Read my latest article: Ezra Zygmuntowicz -- Farewell, Friend. (posted Mon, 01 Dec 2014 17:53:00 GMT)

Using model constants for project sanity

Posted by Tue, 23 Jun 2009 06:39:00 GMT

On one of our larger client projects (approx. 160 models and growing…) we have a specific model that we refer to quite a bit throughout our code. This model contains less than 10 records, but each of them sits on top of an insanely large and complex set of data. Each record refers to a each of their regions that our client does business in.

For example… we have, Australia, United Kingdom, Canada, United States, and so forth. Each of these regional divisions has their own company code, which are barely distinguishable from the next. They make sense to our client, but when we’re not interacting with those codes on a regular basis, we have to look constantly look them up again to make sure we’re dealing with the right record.

I wanted to share something that we did to make this easier for our team to work around these codes, which we should have thought of long ago.

Let’s take the following mode, Division. We only have about 10 records in our database, but have conditional code throughout the site that are dependent upon which divisions specific actions are being triggered within. Each division has various business logic that we have to maintain.

Prior to our change, we’d come across a lot of code like:

# For all divisions except Canada, invoices are sent via email
# In Canada, invoices are sent via XML to a 3rd-party service
def process_invoices_for(division)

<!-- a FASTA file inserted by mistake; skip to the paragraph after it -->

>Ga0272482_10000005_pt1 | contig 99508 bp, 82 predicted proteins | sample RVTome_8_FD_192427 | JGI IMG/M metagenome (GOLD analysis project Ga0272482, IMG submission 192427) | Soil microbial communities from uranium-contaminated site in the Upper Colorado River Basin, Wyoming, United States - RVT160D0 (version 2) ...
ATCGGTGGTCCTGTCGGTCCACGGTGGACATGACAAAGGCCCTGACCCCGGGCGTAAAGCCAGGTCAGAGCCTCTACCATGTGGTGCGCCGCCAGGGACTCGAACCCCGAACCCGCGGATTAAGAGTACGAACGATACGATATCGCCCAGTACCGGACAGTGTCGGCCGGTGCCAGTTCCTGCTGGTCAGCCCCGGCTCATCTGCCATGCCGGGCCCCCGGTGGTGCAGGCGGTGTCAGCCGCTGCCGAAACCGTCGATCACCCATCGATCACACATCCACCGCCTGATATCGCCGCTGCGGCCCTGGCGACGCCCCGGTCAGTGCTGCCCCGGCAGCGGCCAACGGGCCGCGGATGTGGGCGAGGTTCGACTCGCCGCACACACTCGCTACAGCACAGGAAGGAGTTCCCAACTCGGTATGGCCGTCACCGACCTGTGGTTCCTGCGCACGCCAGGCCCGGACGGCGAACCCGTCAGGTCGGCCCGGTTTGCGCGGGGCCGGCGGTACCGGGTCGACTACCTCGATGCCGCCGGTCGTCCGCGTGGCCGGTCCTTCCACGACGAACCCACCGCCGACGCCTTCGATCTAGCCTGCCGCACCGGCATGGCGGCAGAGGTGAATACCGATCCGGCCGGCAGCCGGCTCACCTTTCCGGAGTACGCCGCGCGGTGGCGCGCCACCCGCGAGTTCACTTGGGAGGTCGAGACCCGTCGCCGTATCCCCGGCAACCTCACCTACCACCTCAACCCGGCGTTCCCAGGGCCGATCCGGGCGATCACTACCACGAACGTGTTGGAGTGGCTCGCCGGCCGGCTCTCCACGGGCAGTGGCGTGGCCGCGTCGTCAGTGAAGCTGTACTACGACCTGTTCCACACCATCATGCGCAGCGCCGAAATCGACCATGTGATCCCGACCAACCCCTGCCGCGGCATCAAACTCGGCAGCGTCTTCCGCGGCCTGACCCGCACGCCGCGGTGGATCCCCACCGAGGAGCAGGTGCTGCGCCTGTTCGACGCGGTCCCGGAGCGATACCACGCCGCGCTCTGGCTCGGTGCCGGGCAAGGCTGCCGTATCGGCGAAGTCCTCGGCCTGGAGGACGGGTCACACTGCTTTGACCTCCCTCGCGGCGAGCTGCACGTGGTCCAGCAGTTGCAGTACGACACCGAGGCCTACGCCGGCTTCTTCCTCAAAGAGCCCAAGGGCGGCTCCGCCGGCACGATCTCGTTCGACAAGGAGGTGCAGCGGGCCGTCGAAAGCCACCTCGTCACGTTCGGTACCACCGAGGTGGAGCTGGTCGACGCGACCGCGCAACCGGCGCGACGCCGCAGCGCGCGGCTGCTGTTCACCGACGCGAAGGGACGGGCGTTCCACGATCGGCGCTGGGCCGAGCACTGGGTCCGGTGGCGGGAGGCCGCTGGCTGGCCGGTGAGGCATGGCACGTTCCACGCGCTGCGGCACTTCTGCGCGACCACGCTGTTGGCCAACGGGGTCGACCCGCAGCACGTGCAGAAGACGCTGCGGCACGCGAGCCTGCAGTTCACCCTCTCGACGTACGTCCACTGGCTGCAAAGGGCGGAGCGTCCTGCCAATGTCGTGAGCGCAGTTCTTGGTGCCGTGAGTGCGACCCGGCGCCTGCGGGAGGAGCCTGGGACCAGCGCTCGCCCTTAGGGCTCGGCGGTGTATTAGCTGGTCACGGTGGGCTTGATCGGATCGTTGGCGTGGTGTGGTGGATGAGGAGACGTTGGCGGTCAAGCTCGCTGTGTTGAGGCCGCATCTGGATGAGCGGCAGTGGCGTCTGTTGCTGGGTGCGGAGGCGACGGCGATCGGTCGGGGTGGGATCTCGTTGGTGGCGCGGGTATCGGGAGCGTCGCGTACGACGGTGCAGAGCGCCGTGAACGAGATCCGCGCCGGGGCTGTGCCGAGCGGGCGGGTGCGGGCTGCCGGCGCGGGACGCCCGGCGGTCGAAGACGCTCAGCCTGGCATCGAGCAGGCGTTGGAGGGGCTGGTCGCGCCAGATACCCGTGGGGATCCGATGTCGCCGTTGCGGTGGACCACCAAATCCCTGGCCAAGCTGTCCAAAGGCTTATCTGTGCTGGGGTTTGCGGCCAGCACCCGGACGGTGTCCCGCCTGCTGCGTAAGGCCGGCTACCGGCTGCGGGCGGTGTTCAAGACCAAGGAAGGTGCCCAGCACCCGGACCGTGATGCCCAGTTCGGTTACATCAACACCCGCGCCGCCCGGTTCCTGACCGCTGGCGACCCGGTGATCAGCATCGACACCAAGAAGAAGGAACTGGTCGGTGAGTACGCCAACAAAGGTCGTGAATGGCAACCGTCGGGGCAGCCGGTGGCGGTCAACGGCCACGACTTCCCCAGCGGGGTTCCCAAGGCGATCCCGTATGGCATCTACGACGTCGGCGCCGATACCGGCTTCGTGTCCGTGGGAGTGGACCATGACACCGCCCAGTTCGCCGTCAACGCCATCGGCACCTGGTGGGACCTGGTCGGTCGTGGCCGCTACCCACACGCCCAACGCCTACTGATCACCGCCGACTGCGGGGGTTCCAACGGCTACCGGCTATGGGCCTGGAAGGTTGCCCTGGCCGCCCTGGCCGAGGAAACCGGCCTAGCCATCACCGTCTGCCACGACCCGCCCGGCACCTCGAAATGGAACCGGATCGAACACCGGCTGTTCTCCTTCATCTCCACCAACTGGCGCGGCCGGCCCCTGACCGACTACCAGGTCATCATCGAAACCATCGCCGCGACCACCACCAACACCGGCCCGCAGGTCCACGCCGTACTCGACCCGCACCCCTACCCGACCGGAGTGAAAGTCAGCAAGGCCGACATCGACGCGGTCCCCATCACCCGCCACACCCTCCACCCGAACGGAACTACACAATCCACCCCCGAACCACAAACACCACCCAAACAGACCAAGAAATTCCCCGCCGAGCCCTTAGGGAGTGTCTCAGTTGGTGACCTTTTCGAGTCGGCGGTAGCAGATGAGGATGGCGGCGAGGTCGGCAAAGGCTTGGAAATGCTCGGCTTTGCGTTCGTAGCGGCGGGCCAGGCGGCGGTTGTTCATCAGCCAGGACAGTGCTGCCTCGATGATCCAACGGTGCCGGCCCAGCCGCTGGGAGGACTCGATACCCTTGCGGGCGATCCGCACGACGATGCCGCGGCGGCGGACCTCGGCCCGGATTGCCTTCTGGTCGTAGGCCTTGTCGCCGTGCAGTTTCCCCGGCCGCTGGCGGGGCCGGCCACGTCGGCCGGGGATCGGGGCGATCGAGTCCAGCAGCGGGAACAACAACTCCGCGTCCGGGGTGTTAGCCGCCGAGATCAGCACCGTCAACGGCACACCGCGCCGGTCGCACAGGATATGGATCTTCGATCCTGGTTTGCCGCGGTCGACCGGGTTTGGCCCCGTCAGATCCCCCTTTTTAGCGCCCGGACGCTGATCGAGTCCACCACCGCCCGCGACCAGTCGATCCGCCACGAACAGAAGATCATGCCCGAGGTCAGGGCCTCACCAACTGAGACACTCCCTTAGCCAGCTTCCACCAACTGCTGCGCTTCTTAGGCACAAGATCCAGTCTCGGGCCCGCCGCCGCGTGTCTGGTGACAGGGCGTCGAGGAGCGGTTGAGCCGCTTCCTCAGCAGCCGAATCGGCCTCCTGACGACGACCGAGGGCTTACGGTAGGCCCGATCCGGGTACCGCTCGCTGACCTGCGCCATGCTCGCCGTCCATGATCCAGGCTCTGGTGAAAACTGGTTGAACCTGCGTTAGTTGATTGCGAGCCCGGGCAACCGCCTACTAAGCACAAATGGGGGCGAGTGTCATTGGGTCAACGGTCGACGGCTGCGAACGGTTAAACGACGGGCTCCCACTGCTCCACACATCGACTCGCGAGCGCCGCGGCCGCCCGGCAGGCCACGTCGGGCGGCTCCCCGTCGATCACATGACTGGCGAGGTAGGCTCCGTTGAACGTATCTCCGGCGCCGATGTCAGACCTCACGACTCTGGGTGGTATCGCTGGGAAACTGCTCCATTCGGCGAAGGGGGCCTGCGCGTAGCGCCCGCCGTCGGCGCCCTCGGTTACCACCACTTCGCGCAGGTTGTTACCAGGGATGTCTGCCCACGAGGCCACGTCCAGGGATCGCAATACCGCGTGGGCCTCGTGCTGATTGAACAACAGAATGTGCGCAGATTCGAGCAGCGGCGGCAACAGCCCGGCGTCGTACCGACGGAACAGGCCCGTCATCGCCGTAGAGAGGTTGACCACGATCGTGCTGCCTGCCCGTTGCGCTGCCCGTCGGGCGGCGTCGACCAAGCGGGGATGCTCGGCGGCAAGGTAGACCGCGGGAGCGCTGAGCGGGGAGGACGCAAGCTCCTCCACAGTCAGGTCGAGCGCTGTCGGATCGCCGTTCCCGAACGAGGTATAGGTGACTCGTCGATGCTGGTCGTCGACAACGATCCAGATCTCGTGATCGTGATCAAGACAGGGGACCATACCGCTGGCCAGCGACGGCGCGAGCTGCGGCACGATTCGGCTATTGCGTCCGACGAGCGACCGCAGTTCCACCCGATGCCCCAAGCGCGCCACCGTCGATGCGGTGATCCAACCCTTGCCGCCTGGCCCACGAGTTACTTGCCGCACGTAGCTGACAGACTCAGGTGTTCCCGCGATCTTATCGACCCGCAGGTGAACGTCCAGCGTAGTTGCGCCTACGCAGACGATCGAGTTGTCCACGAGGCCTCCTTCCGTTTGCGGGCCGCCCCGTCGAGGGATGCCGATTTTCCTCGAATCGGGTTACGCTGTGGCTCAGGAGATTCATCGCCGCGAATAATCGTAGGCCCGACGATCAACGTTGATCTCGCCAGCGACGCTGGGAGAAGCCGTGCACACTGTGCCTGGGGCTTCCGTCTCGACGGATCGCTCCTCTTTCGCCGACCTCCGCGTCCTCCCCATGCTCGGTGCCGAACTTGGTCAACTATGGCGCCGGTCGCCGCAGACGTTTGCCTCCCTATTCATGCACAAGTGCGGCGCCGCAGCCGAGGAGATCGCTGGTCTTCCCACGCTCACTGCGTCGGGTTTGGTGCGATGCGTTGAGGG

if division.code == 'XIUHR12'
    # trigger method to send invoices to 3rd party service
    # ...
  else
    # batch up invoices and send via email
    # ...
  end
end

An alternative that we’d also find ourselves using was.

if division.name == 'Canada'

Hell, I think I’ve even seen if division.id == 2 somewhere in the code before. To be fair to ourselves, we did inherit this project a few years ago. ;-)

Throughout the code base, you’ll find business rules like this. Our developers all agreed that this was far from friendly and/or efficient and worst of all, it was extremely error-prone. There have been a few incidents where we read the code wrong and/or got them confused with one another. We were lacking a convention that we could all begin to rely on and use.

So, we decided to implement the following change.

Model Constants

You might already use constants in your Ruby on Rails application. It’s not uncommon to add a few into config/environment.rb and call it a day, but you might also consider scoping them within your models. (makes it much easier for you to maintain them as well)

In our scenario, we decided to add the following constants to our division model.

class Division < ActiveRecord::Base
  AFRICA      = self.find_by_code('XYU238')
  ASIA        = self.find_by_code('XIUHR73')
  AUSTRALIA   = self.find_by_code('XIUHR152')
  CANADA      = self.find_by_code('XIUHR12')
  USA         = self.find_by_code('XIUHR389')
  # etc..
end

What this will do is load up ech of these constants with the corresponding object. It’s basically the equivallent of us doing:

if division == Division.find_by_code('XIUHR389')